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user73
340
Feb 20, 2018
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I just got my coppers a few days ago and noticed something.
While I was waiting to get them I picked up a test pack of 27 different Kailh switches from Novel Keys. These speed switches weren't included, and the pins on the bottom of the switches from Novel Keys are of different thickness; one pin is very slightly thicker than the other on all 27 different switches. But on the Massdrop switches, the pins are the same thickness (they are both "narrow").
Can anyone shed some light on this?
Feb 20, 2018
dpmc
29
Feb 20, 2018
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I have some Speed Copper switches from Novel Keys (purchased earlier this month), and some from Massdrop (came in a K-Type keyboard). Comparing them here in front of me, I do not see any difference in the pins on the bottom of the switches.
There is one difference however. The Massdrop switches have a light pipe, and the Novel Keys do not. This means that the clear plastic top part of the switch has an plastic extension that goes all the way down to the bottom of the switch, whereas the Novel Keys switch has an empty space. The Novel Keys switch also has two small slots in the top, that I'd guess are for the leads on non-surface mount LEDs.
I think that there are actually two different kinds of switches here, one that supports surface mount LEDs, and one that supports non-surface mount LEDs. The ones I got from Massdrop are the surface mount kind, and the ones I got from Novel Keys are the non-surface mount kind.
I have both kinds of switch plugged into the K-Type I'm typing this on, and I can see a noticeable but not large difference in brightness between the two kinds, but only in the light spilling out from under the key cap, the tops of the key caps appear equally bright. The K-Type has surface mount LEDs, so as you'd expect the switch with the light pipe is the brighter one.
My understanding is that if my keyboard doesn't have LED lighting, then both kinds of switch would work. If my keyboard has surface mount LEDs, both kinds of switch would work fine, but the Massdrop type switches will be slightly brighter. And if my keyboard only supports non-surface mount LEDs, then the Novel Keys switches are the only kind that will work.
Feb 20, 2018
user73
340
Feb 20, 2018
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Hey @dpmc thanks a lot for your detailed response. Would you mind swapping some photos with me? I think this would be an informative post for others if we include some images. I'll jump on that when I get out of the office. I'm trying to following your light pipe description, but I can't visualize it.
You mentioned the K-Type: I bought a K-Type and loved the Halo True switches, but had to return it. I went with the Copper switches on this drop because they appeared to be most similar to the Halo Trues. Would you say that was an accurate assessment?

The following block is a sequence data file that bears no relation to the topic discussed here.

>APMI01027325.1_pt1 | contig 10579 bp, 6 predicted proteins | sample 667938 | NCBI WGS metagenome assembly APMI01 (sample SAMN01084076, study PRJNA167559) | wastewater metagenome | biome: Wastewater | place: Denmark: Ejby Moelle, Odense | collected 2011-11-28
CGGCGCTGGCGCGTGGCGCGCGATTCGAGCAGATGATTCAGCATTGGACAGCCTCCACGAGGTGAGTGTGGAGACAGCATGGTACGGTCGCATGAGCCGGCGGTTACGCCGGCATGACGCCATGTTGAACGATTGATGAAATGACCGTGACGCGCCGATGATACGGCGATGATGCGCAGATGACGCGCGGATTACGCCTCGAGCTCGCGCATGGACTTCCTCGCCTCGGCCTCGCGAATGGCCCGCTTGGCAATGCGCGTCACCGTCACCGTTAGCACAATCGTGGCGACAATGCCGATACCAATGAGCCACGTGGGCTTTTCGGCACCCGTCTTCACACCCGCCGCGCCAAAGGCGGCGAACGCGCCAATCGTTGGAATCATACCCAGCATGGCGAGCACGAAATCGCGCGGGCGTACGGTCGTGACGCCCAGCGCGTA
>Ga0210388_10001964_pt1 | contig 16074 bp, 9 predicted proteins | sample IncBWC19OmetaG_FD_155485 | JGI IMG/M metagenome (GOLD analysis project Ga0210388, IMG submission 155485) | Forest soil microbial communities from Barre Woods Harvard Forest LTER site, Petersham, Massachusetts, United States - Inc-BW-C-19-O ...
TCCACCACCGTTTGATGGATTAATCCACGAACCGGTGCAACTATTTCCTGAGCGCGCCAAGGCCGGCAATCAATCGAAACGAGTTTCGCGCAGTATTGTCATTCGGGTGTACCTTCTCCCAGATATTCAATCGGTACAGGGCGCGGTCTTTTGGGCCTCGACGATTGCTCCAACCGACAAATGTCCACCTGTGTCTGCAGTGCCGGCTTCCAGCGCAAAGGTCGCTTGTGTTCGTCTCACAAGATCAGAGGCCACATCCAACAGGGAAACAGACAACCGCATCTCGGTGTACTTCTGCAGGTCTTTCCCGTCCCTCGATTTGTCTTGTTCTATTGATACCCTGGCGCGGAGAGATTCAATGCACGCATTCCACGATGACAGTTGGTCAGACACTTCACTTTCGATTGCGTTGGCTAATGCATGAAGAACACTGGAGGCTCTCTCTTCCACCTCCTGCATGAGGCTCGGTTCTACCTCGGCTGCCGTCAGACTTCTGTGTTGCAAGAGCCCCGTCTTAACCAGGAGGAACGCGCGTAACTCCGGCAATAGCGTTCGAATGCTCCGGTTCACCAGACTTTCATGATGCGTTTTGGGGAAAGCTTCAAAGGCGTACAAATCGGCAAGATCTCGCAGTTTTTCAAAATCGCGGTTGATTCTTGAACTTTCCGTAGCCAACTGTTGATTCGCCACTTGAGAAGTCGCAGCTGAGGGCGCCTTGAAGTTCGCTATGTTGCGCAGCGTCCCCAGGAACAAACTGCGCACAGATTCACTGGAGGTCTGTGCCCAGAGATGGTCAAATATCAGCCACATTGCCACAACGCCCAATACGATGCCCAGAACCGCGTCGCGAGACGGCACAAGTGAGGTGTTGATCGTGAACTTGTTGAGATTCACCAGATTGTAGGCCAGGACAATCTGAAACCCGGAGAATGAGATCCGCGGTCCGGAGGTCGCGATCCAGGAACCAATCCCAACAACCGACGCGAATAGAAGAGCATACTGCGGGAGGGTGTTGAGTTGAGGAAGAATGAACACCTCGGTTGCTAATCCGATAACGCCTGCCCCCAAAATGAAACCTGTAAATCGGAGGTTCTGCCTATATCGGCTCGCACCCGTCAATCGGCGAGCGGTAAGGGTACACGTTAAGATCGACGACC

Finally, - regarding the width of the pins on switches with different widths - do you know if there is any downside to grinding / filing down the pin width? I'm trying to use these (coppers) in a switch-swappable board.
Feb 20, 2018
dpmc
29
Feb 20, 2018
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OK, here are some images...
This is two switches with the light pipe (above) and two without (below). If you zoom in you should be able to see the difference on the backs of the switches.
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This is a different angle of the same shot...
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This is a K-Type keyboard (uses SMD LEDs) with the original key caps it came with, with both kinds of switch installed. The down and right arrow keys have switchs without a light pipe, the up and left have switches with a light pipe. The difference in brightness seems more extreme in the photo than I see in person, but all of the difference is in the light leaking out from under the key caps.
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Same thing from above. I don't see a difference in brightness in what shines through the key caps.
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From above with the keyboard lights off, and key caps removed. You can see the slots that I think a non-SMD LED would go through on its way to the PCB below.
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Finally, I took apart one of each kind of switch. The bits are arranged identically for both switches, the light pipe should be clearly visible in the top switch. Note also, I don't see any difference in the connector pins on the bottom of the switches.
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Feb 20, 2018
dpmc
29
Feb 20, 2018
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Re: Comparing Halo Trues to Speed Copper. I've never tried Halo Trues so I am only able to guess. I have tried Halo Clears and preferred the Speed Copper. The Copper had a higher actuation point, which I prefer because I like shorter travel in the key stroke, and a lighter spring, which I also prefer.
Re: Grinding / filing down pin width. Ugh, that sounds like an exercise in frustration. I would not attempt because (a) huge amount of time to do enough for a full keyboard, (b) I'd be sure to destroy many switches in the process. I would (carefully) try the switches as is in the removable keyboard, because I don't believe that there will be more than one specification for lead thickness anyway - there's already enough variation in the stuff that matters in switches, why would a manufacturer modify something like this that doesn't matter.